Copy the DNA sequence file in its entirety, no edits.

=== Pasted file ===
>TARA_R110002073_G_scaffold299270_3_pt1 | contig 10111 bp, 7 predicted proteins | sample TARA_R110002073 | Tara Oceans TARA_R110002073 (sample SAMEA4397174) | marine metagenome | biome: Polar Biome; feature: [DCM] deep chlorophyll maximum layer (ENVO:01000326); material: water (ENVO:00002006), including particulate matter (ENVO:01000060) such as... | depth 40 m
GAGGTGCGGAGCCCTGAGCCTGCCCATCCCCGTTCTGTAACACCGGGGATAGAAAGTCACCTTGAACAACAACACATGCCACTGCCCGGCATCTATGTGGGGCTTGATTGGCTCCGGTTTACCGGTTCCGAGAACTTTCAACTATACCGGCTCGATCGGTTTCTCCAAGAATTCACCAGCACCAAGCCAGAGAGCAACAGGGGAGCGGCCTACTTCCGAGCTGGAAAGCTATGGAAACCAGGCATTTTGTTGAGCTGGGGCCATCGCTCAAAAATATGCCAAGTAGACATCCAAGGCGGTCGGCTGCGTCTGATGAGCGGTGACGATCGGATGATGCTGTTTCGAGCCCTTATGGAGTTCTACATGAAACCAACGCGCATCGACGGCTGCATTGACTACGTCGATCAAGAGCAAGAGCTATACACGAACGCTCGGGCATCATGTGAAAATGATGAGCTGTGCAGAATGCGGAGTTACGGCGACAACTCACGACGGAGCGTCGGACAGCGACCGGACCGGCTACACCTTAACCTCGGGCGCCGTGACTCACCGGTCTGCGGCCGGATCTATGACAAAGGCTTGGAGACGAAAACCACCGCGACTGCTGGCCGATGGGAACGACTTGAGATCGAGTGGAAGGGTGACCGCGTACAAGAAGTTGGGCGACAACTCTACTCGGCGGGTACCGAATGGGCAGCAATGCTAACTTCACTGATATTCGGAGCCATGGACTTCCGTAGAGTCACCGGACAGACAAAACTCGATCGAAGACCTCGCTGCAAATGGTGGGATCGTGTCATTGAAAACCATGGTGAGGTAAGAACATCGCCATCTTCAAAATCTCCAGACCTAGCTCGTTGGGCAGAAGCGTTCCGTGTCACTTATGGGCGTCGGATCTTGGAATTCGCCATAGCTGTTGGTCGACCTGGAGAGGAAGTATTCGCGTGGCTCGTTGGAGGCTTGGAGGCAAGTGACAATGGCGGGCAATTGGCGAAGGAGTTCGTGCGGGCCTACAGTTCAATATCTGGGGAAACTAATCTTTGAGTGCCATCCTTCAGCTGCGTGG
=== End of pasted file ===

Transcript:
>TARA_R110002073_G_scaffold299270_3_pt1 | contig 10111 bp, 7 predicted proteins | sample TARA_R110002073 | Tara Oceans TARA_R110002073 (sample SAMEA4397174) | marine metagenome | biome: Polar Biome; feature: [DCM] deep chlorophyll maximum layer (ENVO:01000326); material: water (ENVO:00002006), including particulate matter (ENVO:01000060) such as... | depth 40 m
GAGGTGCGGAGCCCTGAGCCTGCCCATCCCCGTTCTGTAACACCGGGGATAGAAAGTCACCTTGAACAACAACACATGCCACTGCCCGGCATCTATGTGGGGCTTGATTGGCTCCGGTTTACCGGTTCCGAGAACTTTCAACTATACCGGCTCGATCGGTTTCTCCAAGAATTCACCAGCACCAAGCCAGAGAGCAACAGGGGAGCGGCCTACTTCCGAGCTGGAAAGCTATGGAAACCAGGCATTTTGTTGAGCTGGGGCCATCGCTCAAAAATATGCCAAGTAGACATCCAAGGCGGTCGGCTGCGTCTGATGAGCGGTGACGATCGGATGATGCTGTTTCGAGCCCTTATGGAGTTCTACATGAAACCAACGCGCATCGACGGCTGCATTGACTACGTCGATCAAGAGCAAGAGCTATACACGAACGCTCGGGCATCATGTGAAAATGATGAGCTGTGCAGAATGCGGAGTTACGGCGACAACTCACGACGGAGCGTCGGACAGCGACCGGACCGGCTACACCTTAACCTCGGGCGCCGTGACTCACCGGTCTGCGGCCGGATCTATGACAAAGGCTTGGAGACGAAAACCACCGCGACTGCTGGCCGATGGGAACGACTTGAGATCGAGTGGAAGGGTGACCGCGTACAAGAAGTTGGGCGACAACTCTACTCGGCGGGTACCGAATGGGCAGCAATGCTAACTTCACTGATATTCGGAGCCATGGACTTCCGTAGAGTCACCGGACAGACAAAACTCGATCGAAGACCTCGCTGCAAATGGTGGGATCGTGTCATTGAAAACCATGGTGAGGTAAGAACATCGCCATCTTCAAAATCTCCAGACCTAGCTCGTTGGGCAGAAGCGTTCCGTGTCACTTATGGGCGTCGGATCTTGGAATTCGCCATAGCTGTTGGTCGACCTGGAGAGGAAGTATTCGCGTGGCTCGTTGGAGGCTTGGAGGCAAGTGACAATGGCGGGCAATTGGCGAAGGAGTTCGTGCGGGCCTACAGTTCAATATCTGGGGAAACTAATCTTTGAGTGCCATCCTTCAGCTGCGTGG